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Inside Out 2012: ‘Let My People Go!’ cheerfully fun, but sadly unfunny

Let My People Go!
Directed by Mikael Buch
Written by Mikael Buch and Christophe Honoré
France, 2011

In a small, idyllic Finnish town, Ruben (Nicolas Maury) is living a similarly idyllic life. His lover, Teemu (Jarkko Niemi), is a blonde bombshell of a boyfriend, he finds steady work as a postal worker, his neighbours seem to like him, and nobody seems to mind that he’s homosexual. To Ruben, life is gay. This all changes when Ruben delivers a package of spurious intentions. He’s forced to pack his bags and head back to France, leaving behind his dream life for a hellish nightmare.

Back home, Ruben is reunited with his dysfunctional family, and as tensions come to a boil, secrets and harboured resentments are finally brought to the forefront. However, the film never elevates beyond genre conventions. The characters are stock, their problems are clichéd, and they way they resolve the conflicts are overly sentimental.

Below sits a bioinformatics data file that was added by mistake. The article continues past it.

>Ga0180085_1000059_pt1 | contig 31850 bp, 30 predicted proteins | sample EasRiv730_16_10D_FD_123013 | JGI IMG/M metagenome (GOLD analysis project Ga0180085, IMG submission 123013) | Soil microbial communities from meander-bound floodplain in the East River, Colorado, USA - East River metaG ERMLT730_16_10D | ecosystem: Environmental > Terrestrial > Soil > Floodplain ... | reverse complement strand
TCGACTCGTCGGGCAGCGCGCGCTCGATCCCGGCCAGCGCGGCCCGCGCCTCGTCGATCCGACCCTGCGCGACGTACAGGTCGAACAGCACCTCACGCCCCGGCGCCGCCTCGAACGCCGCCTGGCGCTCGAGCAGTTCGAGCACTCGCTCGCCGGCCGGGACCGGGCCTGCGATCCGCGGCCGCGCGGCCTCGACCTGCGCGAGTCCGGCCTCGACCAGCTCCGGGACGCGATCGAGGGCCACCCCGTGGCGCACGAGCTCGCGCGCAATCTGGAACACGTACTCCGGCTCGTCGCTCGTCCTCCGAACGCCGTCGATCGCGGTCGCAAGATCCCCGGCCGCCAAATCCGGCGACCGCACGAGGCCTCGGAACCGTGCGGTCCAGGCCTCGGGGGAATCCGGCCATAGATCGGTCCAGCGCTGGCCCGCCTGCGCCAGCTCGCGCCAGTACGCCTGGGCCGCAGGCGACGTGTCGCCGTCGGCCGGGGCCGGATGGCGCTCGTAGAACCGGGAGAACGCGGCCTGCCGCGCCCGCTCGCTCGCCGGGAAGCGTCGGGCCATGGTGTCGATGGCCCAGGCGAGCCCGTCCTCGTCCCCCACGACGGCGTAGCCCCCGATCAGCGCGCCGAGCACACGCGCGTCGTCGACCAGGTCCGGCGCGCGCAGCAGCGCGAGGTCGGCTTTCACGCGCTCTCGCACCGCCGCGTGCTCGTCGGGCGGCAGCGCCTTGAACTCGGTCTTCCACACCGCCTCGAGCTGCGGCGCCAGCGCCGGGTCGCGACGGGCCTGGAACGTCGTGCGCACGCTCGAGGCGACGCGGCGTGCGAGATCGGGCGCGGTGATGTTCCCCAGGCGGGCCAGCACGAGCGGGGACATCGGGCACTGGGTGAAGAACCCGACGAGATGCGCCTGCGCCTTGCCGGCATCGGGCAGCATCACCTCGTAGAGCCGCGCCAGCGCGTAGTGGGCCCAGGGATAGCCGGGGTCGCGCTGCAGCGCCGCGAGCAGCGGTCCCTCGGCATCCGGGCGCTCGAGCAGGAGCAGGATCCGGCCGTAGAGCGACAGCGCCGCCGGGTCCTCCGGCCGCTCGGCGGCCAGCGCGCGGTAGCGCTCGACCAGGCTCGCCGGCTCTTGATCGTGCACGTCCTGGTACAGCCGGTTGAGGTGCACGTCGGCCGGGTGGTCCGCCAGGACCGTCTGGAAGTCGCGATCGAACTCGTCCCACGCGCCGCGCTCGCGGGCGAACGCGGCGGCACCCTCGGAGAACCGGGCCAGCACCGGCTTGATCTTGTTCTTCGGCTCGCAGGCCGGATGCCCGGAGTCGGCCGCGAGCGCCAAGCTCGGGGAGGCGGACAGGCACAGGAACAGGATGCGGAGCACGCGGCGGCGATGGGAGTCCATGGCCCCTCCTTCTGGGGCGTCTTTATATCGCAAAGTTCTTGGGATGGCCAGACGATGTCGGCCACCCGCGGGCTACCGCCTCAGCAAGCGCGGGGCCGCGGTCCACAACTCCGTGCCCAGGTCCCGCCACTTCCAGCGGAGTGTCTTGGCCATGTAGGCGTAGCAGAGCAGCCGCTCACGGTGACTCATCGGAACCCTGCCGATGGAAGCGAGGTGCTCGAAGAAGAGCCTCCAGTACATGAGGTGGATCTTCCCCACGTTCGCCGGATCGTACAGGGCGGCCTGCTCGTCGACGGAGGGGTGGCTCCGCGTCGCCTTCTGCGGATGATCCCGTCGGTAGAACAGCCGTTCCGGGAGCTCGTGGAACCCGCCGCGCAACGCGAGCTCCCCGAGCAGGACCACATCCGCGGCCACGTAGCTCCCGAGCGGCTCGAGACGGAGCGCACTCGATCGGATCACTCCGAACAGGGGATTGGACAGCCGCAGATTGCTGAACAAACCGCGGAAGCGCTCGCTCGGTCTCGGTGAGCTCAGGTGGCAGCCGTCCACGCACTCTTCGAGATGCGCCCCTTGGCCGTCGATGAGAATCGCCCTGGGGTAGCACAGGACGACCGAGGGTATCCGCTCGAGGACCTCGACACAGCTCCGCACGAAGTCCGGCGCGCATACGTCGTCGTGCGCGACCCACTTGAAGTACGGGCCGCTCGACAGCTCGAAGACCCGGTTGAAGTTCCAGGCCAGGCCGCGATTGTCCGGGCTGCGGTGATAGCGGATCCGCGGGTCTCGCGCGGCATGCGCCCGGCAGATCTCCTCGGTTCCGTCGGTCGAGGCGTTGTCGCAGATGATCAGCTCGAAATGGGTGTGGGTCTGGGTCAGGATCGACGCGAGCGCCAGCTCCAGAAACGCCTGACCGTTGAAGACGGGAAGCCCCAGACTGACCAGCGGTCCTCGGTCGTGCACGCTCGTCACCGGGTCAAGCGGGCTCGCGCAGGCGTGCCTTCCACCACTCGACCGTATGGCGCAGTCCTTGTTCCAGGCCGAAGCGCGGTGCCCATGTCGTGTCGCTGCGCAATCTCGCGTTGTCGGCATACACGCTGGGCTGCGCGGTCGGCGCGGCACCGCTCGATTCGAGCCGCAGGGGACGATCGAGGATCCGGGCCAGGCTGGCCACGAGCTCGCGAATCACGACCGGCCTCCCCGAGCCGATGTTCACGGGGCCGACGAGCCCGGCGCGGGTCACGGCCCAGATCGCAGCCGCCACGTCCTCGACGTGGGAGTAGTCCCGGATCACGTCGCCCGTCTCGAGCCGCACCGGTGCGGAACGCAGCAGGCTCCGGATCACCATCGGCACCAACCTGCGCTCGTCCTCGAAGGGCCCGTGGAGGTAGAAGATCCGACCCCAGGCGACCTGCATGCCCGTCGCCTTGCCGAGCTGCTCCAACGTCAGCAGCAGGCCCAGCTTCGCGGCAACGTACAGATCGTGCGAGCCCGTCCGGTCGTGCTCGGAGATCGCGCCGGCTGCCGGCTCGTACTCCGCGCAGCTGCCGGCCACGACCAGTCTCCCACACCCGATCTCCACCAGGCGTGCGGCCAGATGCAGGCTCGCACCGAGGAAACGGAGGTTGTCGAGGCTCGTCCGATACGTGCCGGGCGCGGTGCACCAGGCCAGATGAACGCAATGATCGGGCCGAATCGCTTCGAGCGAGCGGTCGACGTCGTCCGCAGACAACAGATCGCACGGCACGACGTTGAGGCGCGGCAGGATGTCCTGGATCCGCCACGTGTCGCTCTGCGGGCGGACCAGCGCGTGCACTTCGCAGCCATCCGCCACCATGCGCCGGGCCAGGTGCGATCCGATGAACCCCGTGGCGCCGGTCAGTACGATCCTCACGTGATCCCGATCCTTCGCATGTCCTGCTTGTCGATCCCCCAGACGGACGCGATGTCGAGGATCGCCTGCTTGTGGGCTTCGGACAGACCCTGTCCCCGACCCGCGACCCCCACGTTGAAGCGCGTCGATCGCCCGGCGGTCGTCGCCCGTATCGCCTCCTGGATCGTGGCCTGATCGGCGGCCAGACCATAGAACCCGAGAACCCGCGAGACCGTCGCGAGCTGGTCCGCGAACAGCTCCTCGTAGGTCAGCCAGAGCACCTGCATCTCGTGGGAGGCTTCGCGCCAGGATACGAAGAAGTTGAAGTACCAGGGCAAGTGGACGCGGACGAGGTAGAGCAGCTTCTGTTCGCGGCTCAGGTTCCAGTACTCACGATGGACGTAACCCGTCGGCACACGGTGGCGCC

As the story unfolds, the events start becoming harder to believe, with the script taking every opportunity to be saccharine and to melt the film’s fragile story structure with cheese. Extra characters and subplots are added to create narrative intrigue, but they are haphazardly handled and only serve to add to the melodrama.

Let My People Go! exists as a strange paradox because, as progressive minded as the characters are, they nevertheless fall into indie genre stereotypes.

– Justin Li

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For the TJFF 2012 review of Let My People Go!, click here